For the naughty bits he drew on a sex-toy party he attended and on interviews he did with swinger couples for a Reader article. The thought of soccer moms and dads getting silly over vibrators and lubes is something Schaffert finds irresistible. “It’s so hilarious that it’s become so non-sordid. It is almost like having a Tupperware party.” In his research on swingers, he said, “what surprised me was how many couples are part of this subculture. The people I talked to were pretty frank about why they’re involved with it and very little of it had to do with sex.”

His book touches on the schizoid place sex holds in America. “It’s blatant and ubiquitous and yet we want to pretend we’re all virgins and that the multi-billion dollar porn industry doesn’t have anything to do with us,” he said.

Other taboos are dealt with, too. The overtly gay Lee sleeps with both his girlfriend and boyfriend, a reflection, Schaffert said, of how young people “see sexuality as more fluid and flexible” than past generations. “Who they sleep with today is not going to effect who they sleep with tomorrow, which is an interesting thing to witness. And it makes sense. It’s cool to see young people expressing themselves in this Puritanical society in a way that doesn’t fit explicitly with the social structure. It’s certainly a more imaginative way of pursuing your relationships and your self-identity.” That doesn’t mean people still don’t get hurt, he added.

Lee’s homosexuality distresses the women in his life. “That was an interesting thing to explore,” Schaffert said. “These women are so invested in his heterosexuality that his being gay ends up being kind of life altering for a couple characters.”
Sex may drive the story, but the actual act is never depicted. “As I was working my way towards this,” he said, “I was like, Well, what do I portray about this? Do I have to write sex scenes? I didn’t really want to because that’s been so overdone that it’s almost impossible to do it in any way that’s not obnoxious. I modeled my approach after Edward Gorey’s in his great novel The Curious Sofa, where everything takes place behind a screen or a sofa, so you see a leg or arm or something.”

Like any good writer, Schaffert doesn’t make moral judgments about his characters. He said as he exposes flaws he takes pains to not let his humor turn a cruelty at his characters’ expense. Even though some readers may interpret it that way, he doesn’t intend to make fun of the predicaments that befall his dear misfits. He can’t afford to, as he gets too close to them during the creative process. He said, “When I’m writing I’m inhabiting these characters’ lives like an actor getting into character, figuring out exactly what they would say and how they would react to certain situations based on what I know to be true about the world — that it’s funny and absurd.”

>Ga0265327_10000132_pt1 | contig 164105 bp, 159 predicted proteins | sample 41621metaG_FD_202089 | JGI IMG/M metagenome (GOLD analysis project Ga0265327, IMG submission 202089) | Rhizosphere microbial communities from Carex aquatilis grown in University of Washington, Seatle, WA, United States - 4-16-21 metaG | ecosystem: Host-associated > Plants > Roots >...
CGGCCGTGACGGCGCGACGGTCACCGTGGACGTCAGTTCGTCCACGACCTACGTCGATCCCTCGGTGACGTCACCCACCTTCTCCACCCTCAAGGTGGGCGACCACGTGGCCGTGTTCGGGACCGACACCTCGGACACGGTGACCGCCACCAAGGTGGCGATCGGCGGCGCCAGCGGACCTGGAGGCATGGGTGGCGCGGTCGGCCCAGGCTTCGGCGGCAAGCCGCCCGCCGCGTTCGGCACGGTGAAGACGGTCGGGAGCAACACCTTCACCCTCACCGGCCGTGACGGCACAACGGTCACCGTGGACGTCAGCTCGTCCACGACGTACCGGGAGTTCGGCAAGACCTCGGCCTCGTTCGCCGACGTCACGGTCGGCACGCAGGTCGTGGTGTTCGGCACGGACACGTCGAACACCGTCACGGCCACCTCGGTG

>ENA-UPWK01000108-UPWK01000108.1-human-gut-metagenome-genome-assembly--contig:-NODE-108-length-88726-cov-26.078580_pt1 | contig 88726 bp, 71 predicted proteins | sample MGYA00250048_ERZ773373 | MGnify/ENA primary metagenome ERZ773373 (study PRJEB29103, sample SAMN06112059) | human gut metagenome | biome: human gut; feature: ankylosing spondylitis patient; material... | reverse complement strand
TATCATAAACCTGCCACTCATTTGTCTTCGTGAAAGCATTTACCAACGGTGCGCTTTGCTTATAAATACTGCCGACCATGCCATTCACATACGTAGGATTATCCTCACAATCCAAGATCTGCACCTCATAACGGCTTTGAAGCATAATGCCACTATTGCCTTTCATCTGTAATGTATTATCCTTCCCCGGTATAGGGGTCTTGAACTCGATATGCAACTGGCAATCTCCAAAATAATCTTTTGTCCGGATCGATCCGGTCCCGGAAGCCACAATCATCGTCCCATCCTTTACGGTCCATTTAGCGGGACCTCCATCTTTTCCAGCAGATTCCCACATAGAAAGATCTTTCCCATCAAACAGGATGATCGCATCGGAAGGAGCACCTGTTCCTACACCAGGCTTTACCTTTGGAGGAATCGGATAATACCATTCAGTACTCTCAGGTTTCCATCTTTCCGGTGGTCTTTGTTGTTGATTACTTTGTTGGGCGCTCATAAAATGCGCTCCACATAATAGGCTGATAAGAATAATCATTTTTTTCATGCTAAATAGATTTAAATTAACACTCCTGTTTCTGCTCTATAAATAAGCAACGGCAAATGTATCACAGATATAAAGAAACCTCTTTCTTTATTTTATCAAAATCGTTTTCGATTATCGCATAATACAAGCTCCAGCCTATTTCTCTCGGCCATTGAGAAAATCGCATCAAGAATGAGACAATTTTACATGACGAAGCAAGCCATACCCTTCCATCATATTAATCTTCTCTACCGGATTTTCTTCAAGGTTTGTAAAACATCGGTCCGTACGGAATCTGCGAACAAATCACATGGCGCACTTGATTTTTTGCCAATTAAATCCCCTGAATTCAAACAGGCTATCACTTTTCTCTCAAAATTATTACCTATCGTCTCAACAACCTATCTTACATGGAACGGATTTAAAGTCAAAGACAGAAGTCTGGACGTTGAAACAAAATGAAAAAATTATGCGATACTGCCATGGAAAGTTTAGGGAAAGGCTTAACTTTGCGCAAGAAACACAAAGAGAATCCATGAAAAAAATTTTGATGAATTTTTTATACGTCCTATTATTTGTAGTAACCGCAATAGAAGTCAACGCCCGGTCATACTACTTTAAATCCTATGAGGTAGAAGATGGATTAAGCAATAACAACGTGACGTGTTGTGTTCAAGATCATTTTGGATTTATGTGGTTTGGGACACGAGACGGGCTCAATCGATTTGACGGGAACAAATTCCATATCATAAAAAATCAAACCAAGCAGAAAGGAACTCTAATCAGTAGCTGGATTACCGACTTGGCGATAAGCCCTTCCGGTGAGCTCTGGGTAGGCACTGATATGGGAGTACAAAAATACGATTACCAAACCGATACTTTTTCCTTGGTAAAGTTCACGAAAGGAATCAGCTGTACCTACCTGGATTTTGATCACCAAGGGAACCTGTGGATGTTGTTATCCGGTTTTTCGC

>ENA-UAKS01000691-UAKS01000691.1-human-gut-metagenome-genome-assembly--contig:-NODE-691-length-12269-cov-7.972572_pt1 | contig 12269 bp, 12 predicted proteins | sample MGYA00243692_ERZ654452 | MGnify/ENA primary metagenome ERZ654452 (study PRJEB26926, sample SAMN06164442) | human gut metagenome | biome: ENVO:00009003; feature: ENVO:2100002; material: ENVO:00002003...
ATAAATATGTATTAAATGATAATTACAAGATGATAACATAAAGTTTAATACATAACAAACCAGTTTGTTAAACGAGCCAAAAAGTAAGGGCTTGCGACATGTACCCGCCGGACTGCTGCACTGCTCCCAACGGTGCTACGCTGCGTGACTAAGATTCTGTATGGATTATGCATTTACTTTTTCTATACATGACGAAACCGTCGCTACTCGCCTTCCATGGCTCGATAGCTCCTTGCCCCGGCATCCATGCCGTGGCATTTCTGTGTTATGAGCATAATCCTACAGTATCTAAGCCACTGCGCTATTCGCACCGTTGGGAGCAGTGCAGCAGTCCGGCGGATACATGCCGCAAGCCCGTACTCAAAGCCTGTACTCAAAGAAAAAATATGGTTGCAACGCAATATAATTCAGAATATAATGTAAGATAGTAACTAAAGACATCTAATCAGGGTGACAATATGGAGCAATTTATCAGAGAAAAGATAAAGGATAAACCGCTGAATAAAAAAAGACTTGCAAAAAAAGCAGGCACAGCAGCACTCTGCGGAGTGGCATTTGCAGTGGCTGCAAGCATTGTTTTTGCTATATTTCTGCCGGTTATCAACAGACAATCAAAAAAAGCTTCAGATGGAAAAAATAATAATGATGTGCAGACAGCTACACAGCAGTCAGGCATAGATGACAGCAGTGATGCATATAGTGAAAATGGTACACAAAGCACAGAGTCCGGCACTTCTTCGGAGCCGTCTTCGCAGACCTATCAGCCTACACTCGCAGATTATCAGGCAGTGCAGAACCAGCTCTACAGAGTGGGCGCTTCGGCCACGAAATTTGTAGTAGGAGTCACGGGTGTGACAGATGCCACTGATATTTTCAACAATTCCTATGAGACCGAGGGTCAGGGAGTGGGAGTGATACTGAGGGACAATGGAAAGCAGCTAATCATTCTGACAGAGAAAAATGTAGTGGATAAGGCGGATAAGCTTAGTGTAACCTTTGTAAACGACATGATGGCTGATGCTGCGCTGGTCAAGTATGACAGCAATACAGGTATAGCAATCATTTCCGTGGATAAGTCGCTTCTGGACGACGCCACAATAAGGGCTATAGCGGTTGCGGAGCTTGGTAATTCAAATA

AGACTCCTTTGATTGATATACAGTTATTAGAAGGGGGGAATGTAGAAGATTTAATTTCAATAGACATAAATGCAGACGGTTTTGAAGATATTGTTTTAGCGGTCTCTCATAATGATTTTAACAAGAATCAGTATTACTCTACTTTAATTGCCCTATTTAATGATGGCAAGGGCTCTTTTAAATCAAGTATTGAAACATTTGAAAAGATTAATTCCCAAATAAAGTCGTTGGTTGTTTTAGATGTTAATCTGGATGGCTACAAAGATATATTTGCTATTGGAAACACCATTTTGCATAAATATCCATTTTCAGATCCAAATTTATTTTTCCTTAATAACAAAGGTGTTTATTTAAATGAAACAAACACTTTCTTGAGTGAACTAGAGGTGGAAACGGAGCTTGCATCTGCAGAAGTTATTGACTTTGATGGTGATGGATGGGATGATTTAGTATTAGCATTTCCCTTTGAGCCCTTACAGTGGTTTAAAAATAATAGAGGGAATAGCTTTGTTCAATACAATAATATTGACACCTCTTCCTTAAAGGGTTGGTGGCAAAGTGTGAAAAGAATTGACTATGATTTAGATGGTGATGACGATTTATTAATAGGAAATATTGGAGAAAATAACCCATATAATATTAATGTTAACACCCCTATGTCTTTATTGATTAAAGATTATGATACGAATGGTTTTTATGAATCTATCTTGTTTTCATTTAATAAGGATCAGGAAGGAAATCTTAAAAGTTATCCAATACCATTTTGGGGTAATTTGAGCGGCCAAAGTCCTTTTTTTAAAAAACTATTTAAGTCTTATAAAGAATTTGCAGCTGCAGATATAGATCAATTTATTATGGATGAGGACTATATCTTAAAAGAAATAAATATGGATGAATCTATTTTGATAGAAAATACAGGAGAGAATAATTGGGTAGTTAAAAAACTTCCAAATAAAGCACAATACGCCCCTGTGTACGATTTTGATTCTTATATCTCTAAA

As Devils’ assundry subplots unfold, there’s the added fun of identifying real-life Omaha figures and places dressed up in fictional clothes. In the book the work of a black female painter named Viv, whose edgy art, Schaffert writes, “tends to make people nervous,” is a barely disguised reference to the effect Omaha artist Wanda Ewing’s racially and sexually-charged work evokes. Ewing is a friend of Schaffert’s, who borrowed some of her work for inspiration. The book store Mermaids Singing, Used & Rare run by twins Peach and Plum is clearly the Old Market fixture Jackson Street Booksellers, which he adores.

His swingers expose may end up in a new project he’s developing that he said charts, “in a kind of fictionalized memoir,” the vagaries “of working as an editor for an alternative news weekly in a conservative town.” He was with The Reader, first as a contributing writer, then as managing editor and then editor-in-chief, from 1999 through 2002. He left over creative differences and soon thereafter headed up Pulp, the short-lived but lively salon mag. For part of his Reader tenure the paper was owned by the late Alan Baer, an eccentric millionaire who turned a blind eye to certain irregularities. Beyond a memoir, what makes this a departure for Schaffert is that it’s designed as a comic book, one he’ll both write and illustrate. He’s only taken notes thus far, but he’s eager to explore the form.